“Self-esteem is the greatest motivation for proud souls”, according to Jean-Jacques Rousseau. A self-esteem which, unfortunately, does not always go hand in hand with everyday life, and which is weakened, for some, even more in contact with social networks and crises like the one currently being experienced. “This self-esteem responds to the way we see, judge and treat ourselves, explains Hélène Fresnel, journalist at Psychologies Magazine. The important thing is to succeed in taking a clear look at yourself “.
An ability to spot our qualities and our faults, not always easy, which goes largely through the eyes of others, from an early age. “From the start, it is the love of our parents, our comrades, or our teachers which give us these capacities to look at each other honestly “, continues the psychologist.
And if bad experiences in life can sometimes invite us to devalue ourselves, this contribution, by others, can help, provided it is beneficial. “Growing up, we just have to keep the links that matter to us with others, in order to sort things out and feel supported by the right people, adds Marie Andersen, psychologist. If we are aware of the value of who we are, then we can be reassured and take an objective look “.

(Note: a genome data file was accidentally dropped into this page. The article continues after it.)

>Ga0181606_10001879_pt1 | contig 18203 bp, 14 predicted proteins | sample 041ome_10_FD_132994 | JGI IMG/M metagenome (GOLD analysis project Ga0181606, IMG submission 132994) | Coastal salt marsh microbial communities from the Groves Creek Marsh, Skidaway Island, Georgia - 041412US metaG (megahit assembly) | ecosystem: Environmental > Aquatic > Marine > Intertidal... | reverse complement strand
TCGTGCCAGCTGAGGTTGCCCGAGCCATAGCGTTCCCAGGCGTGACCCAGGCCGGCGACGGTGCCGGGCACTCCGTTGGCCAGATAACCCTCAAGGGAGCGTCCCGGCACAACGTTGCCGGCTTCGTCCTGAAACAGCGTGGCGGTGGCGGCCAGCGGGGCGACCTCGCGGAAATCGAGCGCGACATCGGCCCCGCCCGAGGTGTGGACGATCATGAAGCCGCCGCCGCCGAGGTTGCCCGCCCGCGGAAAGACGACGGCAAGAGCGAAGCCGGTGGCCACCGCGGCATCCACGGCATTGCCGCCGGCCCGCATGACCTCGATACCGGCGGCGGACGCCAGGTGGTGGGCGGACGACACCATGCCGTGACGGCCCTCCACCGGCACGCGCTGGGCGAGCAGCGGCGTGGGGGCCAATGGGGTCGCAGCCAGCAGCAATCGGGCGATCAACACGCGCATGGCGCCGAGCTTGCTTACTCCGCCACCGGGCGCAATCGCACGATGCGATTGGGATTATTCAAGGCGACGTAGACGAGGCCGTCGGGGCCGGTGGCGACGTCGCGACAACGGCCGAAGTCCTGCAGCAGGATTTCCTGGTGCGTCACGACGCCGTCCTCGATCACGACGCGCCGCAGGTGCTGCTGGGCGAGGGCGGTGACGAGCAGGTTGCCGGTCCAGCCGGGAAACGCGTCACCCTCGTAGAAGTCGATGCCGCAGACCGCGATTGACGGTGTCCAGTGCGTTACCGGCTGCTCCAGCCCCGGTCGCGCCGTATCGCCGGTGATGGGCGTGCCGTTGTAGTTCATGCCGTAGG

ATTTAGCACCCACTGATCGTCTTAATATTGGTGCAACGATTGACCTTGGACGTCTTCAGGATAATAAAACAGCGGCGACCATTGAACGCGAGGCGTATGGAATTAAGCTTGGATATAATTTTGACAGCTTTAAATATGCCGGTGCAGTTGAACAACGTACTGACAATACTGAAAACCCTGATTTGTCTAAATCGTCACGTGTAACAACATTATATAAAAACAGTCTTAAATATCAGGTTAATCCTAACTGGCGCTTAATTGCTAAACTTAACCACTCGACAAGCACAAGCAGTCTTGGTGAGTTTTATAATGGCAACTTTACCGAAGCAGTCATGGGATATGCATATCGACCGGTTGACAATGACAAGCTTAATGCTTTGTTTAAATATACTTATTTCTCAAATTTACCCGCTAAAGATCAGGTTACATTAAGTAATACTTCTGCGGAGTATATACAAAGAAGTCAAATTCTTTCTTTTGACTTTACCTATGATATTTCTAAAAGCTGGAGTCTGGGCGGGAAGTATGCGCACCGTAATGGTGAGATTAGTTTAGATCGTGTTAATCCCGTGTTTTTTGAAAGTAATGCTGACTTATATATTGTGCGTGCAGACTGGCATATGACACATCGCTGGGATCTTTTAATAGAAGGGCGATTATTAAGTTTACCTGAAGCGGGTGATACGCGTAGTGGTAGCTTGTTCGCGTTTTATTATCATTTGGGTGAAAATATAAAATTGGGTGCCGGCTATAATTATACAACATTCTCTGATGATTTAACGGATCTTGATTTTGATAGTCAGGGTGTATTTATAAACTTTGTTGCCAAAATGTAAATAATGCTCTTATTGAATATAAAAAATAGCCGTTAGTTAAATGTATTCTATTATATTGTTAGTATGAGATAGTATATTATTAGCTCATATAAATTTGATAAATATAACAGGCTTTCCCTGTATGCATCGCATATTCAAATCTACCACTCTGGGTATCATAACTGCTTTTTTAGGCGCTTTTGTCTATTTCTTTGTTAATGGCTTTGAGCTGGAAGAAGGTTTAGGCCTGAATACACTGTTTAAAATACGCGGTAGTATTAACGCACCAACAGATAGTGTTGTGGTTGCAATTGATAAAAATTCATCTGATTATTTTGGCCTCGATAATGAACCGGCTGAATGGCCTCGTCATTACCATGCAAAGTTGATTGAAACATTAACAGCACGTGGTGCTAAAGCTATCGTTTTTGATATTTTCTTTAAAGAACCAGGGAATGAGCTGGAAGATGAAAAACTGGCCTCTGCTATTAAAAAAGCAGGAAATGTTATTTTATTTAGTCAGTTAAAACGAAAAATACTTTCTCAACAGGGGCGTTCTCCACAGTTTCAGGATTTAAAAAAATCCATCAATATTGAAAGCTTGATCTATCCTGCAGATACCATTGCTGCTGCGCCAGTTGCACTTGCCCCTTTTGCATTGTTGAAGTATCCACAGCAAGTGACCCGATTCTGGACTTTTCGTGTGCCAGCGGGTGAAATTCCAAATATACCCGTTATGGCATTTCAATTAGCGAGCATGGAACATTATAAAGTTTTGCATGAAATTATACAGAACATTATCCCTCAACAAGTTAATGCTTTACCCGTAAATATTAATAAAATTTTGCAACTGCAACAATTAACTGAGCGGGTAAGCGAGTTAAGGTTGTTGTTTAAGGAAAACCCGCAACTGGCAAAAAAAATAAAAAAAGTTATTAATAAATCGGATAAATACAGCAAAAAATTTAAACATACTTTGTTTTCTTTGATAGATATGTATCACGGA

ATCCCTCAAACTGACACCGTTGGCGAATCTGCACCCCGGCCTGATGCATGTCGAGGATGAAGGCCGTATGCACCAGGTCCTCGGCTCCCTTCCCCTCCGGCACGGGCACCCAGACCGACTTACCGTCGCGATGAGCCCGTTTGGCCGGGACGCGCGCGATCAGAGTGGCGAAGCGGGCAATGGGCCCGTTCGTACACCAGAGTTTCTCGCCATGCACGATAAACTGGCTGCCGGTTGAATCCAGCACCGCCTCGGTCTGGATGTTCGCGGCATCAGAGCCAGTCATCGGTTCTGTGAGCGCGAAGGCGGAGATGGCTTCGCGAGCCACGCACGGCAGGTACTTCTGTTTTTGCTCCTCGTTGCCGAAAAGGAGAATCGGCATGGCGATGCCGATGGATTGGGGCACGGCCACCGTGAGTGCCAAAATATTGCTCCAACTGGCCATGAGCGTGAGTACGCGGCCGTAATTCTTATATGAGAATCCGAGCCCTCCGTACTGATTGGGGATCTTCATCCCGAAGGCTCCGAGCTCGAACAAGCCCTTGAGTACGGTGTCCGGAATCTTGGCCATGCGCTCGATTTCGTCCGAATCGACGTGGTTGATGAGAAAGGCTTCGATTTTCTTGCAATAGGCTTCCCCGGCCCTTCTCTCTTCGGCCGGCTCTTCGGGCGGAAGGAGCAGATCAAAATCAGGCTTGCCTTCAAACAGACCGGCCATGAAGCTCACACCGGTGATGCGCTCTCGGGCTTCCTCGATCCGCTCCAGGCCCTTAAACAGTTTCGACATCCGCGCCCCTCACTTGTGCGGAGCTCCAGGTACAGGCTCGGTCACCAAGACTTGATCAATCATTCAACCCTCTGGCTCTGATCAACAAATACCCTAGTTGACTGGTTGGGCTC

But if this view of others matters, and we must use it to do an introspection of ourselves, there are, on the other hand, questions that only we can answer, such as courage for example. “We are sometimes the only ones able to identify certain traits of our character”, confirms Marie Andersen. Despite the complexity for all, keep in mind that everyone has a variety of qualities. It is then up to us to find them and develop them.
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“We are made to get along”, the magazine that looks like you and brings you together, from 2:30 pm to 3:30 pm, live on RTL.
– Hélène Fresnel, journalist at Psychologies Magazine, partner of the show.
– Marie Andersen, psychologist, author of “ The art of wasting life ” at Marabout.